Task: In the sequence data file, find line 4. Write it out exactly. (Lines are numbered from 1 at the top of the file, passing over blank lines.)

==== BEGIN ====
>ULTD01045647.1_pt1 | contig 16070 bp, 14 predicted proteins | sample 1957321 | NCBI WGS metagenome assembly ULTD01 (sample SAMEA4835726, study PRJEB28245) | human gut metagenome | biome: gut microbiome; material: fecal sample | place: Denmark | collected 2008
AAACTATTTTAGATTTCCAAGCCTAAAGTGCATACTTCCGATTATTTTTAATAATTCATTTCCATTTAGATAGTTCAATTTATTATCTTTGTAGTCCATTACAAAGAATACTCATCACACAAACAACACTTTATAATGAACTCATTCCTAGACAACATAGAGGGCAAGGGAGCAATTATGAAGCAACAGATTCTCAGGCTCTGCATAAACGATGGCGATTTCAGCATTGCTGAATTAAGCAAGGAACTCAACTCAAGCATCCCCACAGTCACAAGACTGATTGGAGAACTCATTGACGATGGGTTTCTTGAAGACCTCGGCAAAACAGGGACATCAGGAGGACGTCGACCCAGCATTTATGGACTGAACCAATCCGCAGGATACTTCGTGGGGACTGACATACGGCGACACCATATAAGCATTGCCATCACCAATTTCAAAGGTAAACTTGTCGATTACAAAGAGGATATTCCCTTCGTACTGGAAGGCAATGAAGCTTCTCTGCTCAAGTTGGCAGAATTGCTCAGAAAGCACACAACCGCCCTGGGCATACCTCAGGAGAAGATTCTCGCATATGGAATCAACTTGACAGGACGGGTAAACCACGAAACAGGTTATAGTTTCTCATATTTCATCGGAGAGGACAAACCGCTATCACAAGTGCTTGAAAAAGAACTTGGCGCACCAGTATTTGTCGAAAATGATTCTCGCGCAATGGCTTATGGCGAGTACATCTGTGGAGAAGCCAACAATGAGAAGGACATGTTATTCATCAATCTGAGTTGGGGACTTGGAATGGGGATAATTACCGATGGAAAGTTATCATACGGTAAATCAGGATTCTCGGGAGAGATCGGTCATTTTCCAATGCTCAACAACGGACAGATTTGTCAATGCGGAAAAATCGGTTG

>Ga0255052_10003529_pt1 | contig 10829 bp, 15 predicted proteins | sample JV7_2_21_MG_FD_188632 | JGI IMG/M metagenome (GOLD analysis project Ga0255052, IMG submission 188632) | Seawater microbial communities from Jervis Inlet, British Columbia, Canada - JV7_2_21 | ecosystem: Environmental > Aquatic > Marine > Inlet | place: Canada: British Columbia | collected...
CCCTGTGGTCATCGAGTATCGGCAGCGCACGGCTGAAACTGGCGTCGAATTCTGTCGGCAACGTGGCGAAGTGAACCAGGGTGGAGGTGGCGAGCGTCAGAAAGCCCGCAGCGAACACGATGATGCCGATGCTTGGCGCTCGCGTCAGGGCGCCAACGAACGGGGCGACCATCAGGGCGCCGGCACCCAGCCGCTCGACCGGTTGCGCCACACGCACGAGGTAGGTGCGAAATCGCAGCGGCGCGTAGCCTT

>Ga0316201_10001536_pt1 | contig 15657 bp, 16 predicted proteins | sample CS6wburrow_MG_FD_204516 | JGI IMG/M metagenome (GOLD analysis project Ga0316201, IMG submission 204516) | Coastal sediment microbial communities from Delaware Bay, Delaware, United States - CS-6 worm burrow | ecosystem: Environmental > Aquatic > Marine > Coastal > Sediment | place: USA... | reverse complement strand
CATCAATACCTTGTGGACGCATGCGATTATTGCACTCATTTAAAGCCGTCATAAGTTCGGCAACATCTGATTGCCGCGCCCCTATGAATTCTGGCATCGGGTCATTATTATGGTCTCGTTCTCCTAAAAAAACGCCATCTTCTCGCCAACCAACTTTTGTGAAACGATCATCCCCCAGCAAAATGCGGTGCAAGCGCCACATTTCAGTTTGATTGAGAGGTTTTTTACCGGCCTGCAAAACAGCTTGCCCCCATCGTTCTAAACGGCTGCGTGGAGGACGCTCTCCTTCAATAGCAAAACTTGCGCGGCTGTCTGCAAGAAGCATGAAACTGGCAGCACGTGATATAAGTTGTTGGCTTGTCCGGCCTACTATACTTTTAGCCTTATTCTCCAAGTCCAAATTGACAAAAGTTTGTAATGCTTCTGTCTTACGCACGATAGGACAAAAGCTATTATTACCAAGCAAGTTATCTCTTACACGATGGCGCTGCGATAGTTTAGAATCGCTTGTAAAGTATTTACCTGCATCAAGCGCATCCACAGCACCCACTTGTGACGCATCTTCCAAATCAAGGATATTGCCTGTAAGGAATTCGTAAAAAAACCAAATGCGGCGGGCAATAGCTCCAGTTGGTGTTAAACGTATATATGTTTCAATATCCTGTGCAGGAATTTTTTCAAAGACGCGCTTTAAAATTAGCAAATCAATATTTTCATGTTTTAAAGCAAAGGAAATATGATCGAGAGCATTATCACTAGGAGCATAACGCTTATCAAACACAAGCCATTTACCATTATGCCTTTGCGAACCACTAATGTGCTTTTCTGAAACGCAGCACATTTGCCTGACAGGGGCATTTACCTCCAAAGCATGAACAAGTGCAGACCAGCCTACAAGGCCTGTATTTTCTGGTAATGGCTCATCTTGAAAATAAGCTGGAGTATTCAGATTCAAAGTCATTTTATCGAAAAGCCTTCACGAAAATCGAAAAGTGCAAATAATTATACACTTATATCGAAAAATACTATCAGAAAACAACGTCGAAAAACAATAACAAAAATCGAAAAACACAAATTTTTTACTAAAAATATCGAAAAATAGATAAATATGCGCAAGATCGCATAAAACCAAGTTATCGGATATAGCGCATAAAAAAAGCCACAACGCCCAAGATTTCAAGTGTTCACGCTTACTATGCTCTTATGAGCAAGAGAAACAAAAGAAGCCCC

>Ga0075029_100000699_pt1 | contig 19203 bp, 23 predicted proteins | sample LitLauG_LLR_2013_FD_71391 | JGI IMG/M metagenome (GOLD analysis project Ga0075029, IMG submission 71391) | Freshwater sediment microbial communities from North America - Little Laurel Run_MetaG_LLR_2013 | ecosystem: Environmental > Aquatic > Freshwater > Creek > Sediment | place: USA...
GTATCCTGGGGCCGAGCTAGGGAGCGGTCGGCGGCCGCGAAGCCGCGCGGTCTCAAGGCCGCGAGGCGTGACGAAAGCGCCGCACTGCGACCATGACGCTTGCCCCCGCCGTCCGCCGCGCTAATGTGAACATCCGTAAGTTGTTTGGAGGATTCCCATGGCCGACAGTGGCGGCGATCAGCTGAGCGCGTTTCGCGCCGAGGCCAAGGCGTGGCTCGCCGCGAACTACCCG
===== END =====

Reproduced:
CCCTGTGGTCATCGAGTATCGGCAGCGCACGGCTGAAACTGGCGTCGAATTCTGTCGGCAACGTGGCGAAGTGAACCAGGGTGGAGGTGGCGAGCGTCAGAAAGCCCGCAGCGAACACGATGATGCCGATGCTTGGCGCTCGCGTCAGGGCGCCAACGAACGGGGCGACCATCAGGGCGCCGGCACCCAGCCGCTCGACCGGTTGCGCCACACGCACGAGGTAGGTGCGAAATCGCAGCGGCGCGTAGCCTT